Mayoral candidates answer voter questions

Photo by Teresa L. Benns Mayoral candidates James L. Sanchez, Pedro (Tino) Segura, Anthony (Tony) Garcia, Jaime Hurtado and Delsa G. Chavez answer questions about their candidacy.


CENTER — Candidates running for the Center mayor’s position went before Center community members Thursday to answer questions about how they will perform their duties over the next four years and what their goals will be.
Candidates running for mayor include James L. Sanchez, Pedro (Tino) Segura, Anthony (Tony) Garcia, Jaime Hurtado and Delsa G. Chavez. Sanchez and Hurtado currently serve as Center town trustees. Segura is a former trustee and Garcia is a member of the Center Sanitation Board.
Once again, County Treasurer and Center resident Connie Trujillo opened the forum with questions for the candidates:
1. Why are you running for the mayor’s position?
• Segura: “The mayor makes sure the town runs smoothly. He is a leader, but not as powerful as the elected members. He sees that everything is addressed, produces a good environment, is the welcoming committee and sees that people’s needs are met. There are a lot of issues that need to be addressed.”
• Sanchez: After explaining he is a former Center postmaster and school board member, Sanchez said: “I want to continue my role as a leader in the town of Center. The mayor is in charge of the board and gets public input, follows up with people. We are in the process of making decisions that will affect people. I want to have an open-door policy and will get back to them.”
• Garcia: “I’ve been here 58 years and worked for the Ford garage for 25 years. Now I am the transportation director for Center Schools. I know there are concerns, but we have to listen and get along. We need to develop tourism and address our water issues. It’s time for you guys to let us run it.”
• Chavez: “I work for Adams State University and have been here for 30 years. There are people in this town who need help. I am not sure what all a mayor does, but I am willing to learn. I can get grants, help make the town better, and get people involved.”
• Hurtado: “I am employed with the City of Monte Vista and have a background in law enforcement. You are our future. If we don’t prepare, we will face the consequences. I want to be part of the town moving forward. I know where we are headed — we have a bright future here.”
2. What are the top two things you want to see happen if you are elected mayor?
• Hurtado: “A place where kids can go to be safe. Like a recreation center and the annexation for housing opportunities.”
• Chavez: “Grants for the town and someplace where kids can go.”
• Garcia: “Getting more of the community involved and a recreation center, places to eat, a motel.”
• Sanchez: “Work on the new water rates and more transparency.”
• Segura: “Public relations and getting involved with the community. Better relations with the staff and the police department.”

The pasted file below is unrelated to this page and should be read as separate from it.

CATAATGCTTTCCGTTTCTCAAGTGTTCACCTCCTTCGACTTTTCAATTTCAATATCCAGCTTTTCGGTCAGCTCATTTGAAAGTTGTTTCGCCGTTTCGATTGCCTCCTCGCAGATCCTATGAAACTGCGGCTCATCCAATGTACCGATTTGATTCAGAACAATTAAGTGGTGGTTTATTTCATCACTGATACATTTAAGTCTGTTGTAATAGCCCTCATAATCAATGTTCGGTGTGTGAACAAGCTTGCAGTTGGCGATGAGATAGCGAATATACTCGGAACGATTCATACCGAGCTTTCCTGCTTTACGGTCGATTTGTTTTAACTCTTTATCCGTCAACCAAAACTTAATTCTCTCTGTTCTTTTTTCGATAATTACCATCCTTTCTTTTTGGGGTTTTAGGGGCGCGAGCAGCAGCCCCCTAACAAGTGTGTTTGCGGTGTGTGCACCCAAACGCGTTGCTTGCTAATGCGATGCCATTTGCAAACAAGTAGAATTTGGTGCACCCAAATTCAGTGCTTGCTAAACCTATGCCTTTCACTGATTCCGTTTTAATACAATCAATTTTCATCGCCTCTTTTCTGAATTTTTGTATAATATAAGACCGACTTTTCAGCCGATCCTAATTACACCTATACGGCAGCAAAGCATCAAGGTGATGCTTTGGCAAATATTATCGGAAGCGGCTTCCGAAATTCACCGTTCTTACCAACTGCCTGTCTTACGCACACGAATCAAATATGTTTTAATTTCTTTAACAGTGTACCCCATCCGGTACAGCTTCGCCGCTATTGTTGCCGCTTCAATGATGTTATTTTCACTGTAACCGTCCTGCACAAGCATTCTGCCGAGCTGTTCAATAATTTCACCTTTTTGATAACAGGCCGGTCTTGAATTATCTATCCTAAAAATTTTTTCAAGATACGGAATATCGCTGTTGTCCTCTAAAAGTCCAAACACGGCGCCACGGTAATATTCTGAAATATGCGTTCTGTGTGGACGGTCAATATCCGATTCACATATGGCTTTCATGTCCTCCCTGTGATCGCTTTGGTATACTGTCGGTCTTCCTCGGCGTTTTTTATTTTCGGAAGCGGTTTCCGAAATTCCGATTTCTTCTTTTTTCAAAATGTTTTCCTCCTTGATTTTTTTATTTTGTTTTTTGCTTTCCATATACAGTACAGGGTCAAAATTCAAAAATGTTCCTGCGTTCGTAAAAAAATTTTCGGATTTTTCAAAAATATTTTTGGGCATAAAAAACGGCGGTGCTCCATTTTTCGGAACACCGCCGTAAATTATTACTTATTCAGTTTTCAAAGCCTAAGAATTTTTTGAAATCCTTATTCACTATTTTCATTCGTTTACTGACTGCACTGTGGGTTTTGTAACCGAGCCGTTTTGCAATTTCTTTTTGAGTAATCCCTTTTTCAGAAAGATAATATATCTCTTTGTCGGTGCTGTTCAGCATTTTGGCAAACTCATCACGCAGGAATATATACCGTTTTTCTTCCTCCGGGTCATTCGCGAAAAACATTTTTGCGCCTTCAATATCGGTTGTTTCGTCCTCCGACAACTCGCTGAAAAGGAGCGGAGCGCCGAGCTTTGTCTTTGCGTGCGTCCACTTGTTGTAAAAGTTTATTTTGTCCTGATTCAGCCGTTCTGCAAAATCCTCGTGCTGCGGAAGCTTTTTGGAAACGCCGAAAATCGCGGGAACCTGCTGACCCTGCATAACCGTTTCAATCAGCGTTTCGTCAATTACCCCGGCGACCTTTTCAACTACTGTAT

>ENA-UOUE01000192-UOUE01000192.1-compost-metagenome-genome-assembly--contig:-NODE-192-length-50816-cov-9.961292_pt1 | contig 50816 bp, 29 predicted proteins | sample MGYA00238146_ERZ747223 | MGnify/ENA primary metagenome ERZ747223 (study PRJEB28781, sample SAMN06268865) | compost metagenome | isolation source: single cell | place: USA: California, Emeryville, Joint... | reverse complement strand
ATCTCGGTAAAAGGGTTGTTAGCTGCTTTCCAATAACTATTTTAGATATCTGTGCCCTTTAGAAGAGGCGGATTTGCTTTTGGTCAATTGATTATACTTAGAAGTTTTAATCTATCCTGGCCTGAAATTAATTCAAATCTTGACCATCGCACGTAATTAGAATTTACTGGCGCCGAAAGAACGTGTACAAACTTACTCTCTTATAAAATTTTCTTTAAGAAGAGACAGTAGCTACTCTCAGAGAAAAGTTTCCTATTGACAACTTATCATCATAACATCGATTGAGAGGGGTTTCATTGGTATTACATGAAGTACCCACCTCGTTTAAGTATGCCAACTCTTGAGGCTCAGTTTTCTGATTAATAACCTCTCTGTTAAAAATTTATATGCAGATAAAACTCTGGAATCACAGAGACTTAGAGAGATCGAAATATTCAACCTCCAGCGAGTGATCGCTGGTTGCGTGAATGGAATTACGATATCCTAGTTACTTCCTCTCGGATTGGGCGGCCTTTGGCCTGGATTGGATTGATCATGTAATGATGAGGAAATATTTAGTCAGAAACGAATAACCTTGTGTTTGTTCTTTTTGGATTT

3. What are your expectations for the board?
• Garcia: “Treat board members with respect, see what needs to be done.”
• Chavez: Agreed with Garcia
• Hurtado: “Understand our mission and how we can move forward together.”
• Segura: “Teamwork, teamwork and work on beautifying Center.”
• Sanchez: “Welcome new members and educate them on the way the town works. Encourage candidates to attend meetings as spectators.”
Local business owner Kim Duran asked candidates how they would involve community members and get them to attend board meetings.
• Hurtado: Get out there and talk to people. Some people can’t come but you can always call people.”
• Chavez: “Inform people about what’s going on and answer their questions.”
• Garcia: “We can ask them to come with us and encourage them to voice their opinions.”
• Sanchez: “By word-of-mouth. Let people know the town is doing good, moving forward.”
• Segura: “Provide a welcoming environment and listen to them.”
Current mayor Herman Sisneros then asked candidates if they were for or against the 2 percent sales tax increase on the ballot this election.
• Hurtado: “I’m for it — I see where our funds go. We’ve worked hard to get where we are and it will help us.”
• Chavez: “I’m for it — it’s better for the town.”
• Garcia: “When we have growth, we have to have the money.”
• Sanchez: “I’m for it. The general fund is losing money and the police department would benefit. There has been no increase since 1983.”
• Segura: “It’s a no brainer — we need it.”
Trustee Archie Gallegos then asked the mayoral candidates how they would get local students involved in the meetings.
• Garcia: “I would work with the school board members and see if people would like to help make changes.”
• “Sanchez: “I would start with government classes — let kids know-how it works at the town level.”
• Segura: “When I was here there was conflict with the school. We have to put out a positive image for these little ones.”
• Chavez: “Ask for student opinions and ideas.”
• Hurtado: “Get with the school board, come up with a plan. In Monte Vista students take notes [at meetings] for government classes.”
Addressing Segura, Trustee Adeline Sanchez said there are things the town needs to work out with the schools but reminded attendees the town does have intergovernmental agreements with the school and Sanitation Board. She also commented that the town contributed much labor to the building of the new school and contributes to the recreation program, after-school program and also supplements the school’s utilities.
Trustee Bill McClure thanked the candidates and told them those not elected were still welcome to participate in town government.

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